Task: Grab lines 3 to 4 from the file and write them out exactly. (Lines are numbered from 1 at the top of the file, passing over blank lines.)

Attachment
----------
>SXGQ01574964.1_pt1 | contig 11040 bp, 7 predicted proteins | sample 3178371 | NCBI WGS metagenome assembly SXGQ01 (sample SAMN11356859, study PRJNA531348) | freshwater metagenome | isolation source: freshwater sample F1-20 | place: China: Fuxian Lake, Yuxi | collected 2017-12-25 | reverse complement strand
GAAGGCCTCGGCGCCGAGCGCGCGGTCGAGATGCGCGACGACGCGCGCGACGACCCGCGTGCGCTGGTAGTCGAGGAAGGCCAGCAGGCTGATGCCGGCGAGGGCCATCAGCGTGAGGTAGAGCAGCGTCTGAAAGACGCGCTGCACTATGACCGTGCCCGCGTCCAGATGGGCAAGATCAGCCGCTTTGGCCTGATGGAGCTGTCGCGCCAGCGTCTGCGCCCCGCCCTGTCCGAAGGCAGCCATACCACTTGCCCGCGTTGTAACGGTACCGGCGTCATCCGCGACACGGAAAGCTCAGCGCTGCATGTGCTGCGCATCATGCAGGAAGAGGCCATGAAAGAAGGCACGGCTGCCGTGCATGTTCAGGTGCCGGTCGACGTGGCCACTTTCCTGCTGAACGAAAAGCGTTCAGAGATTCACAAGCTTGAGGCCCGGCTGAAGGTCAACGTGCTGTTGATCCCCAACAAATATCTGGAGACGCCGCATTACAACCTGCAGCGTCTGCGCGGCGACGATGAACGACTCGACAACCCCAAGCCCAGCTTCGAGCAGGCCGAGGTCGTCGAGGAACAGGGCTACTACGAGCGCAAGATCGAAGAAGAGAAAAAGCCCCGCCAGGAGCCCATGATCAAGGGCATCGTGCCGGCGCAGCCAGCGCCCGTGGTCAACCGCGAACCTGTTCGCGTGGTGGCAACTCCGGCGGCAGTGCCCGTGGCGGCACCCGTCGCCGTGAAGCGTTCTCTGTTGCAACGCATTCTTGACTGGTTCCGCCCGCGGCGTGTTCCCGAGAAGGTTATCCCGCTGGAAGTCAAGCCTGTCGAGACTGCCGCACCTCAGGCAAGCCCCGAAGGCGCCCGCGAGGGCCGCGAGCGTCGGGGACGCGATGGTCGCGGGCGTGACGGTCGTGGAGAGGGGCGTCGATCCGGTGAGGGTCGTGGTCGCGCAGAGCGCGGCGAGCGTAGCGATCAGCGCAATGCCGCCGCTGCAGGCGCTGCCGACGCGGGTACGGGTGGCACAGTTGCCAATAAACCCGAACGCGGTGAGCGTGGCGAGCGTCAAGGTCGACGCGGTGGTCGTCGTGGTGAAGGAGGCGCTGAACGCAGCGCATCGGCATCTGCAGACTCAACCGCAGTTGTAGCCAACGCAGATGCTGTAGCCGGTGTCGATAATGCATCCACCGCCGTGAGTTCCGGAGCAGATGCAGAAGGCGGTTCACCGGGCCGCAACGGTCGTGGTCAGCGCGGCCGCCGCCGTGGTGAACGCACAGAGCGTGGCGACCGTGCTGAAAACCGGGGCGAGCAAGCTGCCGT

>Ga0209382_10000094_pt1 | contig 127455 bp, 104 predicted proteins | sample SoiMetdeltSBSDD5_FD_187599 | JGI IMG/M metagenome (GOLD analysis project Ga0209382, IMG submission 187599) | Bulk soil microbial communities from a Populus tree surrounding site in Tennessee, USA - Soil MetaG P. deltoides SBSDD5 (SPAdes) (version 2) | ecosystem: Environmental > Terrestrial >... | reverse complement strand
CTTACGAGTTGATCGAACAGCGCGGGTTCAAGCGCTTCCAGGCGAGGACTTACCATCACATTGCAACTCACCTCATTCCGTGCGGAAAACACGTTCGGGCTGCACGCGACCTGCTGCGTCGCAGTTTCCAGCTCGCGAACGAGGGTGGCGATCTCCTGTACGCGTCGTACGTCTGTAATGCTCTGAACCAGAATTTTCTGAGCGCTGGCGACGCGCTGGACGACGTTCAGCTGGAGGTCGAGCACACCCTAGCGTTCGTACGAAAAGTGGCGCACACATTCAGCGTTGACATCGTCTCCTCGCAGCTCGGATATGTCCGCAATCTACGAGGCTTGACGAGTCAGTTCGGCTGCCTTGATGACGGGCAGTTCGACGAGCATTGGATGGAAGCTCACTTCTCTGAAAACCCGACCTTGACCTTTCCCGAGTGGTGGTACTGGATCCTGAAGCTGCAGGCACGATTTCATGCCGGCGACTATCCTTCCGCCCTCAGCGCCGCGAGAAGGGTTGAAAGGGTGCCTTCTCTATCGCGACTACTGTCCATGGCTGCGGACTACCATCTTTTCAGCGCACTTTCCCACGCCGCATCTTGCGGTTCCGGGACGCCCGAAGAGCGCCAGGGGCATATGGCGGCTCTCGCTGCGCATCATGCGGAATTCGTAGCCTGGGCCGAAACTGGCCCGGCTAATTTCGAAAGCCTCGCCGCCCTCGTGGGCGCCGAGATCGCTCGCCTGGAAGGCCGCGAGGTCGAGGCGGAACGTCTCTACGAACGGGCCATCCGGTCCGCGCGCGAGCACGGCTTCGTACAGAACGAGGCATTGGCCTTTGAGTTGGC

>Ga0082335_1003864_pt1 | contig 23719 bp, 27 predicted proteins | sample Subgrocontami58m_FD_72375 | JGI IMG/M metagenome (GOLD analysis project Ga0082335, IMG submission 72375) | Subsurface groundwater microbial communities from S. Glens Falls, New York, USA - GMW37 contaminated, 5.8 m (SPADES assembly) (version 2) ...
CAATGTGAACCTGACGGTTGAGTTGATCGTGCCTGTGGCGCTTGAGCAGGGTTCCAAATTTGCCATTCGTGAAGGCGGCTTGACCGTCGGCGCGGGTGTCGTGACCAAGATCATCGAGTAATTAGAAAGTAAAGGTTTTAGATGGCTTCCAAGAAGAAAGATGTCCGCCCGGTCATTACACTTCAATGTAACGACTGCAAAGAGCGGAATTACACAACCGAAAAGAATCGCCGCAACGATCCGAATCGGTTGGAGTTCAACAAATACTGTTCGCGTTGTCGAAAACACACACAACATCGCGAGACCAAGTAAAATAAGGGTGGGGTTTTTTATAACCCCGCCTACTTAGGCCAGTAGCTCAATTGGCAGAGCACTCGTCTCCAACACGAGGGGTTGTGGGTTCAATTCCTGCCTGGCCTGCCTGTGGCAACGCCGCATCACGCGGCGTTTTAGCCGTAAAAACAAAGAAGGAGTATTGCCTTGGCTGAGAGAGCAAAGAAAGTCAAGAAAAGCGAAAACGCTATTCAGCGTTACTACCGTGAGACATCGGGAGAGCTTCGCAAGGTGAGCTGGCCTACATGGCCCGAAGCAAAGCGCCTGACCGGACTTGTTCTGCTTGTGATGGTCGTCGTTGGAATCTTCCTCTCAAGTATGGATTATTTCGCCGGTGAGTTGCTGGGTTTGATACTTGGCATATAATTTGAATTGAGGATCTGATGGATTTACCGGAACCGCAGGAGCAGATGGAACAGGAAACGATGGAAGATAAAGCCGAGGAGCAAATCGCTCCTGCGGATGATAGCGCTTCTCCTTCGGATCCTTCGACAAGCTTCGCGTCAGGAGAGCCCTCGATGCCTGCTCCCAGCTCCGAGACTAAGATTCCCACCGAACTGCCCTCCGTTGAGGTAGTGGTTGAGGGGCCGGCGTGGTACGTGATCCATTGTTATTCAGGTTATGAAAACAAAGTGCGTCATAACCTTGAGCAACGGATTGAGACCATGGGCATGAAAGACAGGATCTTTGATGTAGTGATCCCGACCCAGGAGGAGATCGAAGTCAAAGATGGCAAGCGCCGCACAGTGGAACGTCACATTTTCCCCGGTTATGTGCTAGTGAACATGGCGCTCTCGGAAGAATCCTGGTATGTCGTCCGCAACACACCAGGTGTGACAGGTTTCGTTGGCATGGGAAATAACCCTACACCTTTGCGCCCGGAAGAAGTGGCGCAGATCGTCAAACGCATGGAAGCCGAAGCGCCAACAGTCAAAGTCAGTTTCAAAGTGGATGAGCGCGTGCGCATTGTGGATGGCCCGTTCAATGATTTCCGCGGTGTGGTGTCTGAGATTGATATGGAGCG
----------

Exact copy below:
>Ga0209382_10000094_pt1 | contig 127455 bp, 104 predicted proteins | sample SoiMetdeltSBSDD5_FD_187599 | JGI IMG/M metagenome (GOLD analysis project Ga0209382, IMG submission 187599) | Bulk soil microbial communities from a Populus tree surrounding site in Tennessee, USA - Soil MetaG P. deltoides SBSDD5 (SPAdes) (version 2) | ecosystem: Environmental > Terrestrial >... | reverse complement strand
CTTACGAGTTGATCGAACAGCGCGGGTTCAAGCGCTTCCAGGCGAGGACTTACCATCACATTGCAACTCACCTCATTCCGTGCGGAAAACACGTTCGGGCTGCACGCGACCTGCTGCGTCGCAGTTTCCAGCTCGCGAACGAGGGTGGCGATCTCCTGTACGCGTCGTACGTCTGTAATGCTCTGAACCAGAATTTTCTGAGCGCTGGCGACGCGCTGGACGACGTTCAGCTGGAGGTCGAGCACACCCTAGCGTTCGTACGAAAAGTGGCGCACACATTCAGCGTTGACATCGTCTCCTCGCAGCTCGGATATGTCCGCAATCTACGAGGCTTGACGAGTCAGTTCGGCTGCCTTGATGACGGGCAGTTCGACGAGCATTGGATGGAAGCTCACTTCTCTGAAAACCCGACCTTGACCTTTCCCGAGTGGTGGTACTGGATCCTGAAGCTGCAGGCACGATTTCATGCCGGCGACTATCCTTCCGCCCTCAGCGCCGCGAGAAGGGTTGAAAGGGTGCCTTCTCTATCGCGACTACTGTCCATGGCTGCGGACTACCATCTTTTCAGCGCACTTTCCCACGCCGCATCTTGCGGTTCCGGGACGCCCGAAGAGCGCCAGGGGCATATGGCGGCTCTCGCTGCGCATCATGCGGAATTCGTAGCCTGGGCCGAAACTGGCCCGGCTAATTTCGAAAGCCTCGCCGCCCTCGTGGGCGCCGAGATCGCTCGCCTGGAAGGCCGCGAGGTCGAGGCGGAACGTCTCTACGAACGGGCCATCCGGTCCGCGCGCGAGCACGGCTTCGTACAGAACGAGGCATTGGCCTTTGAGTTGGC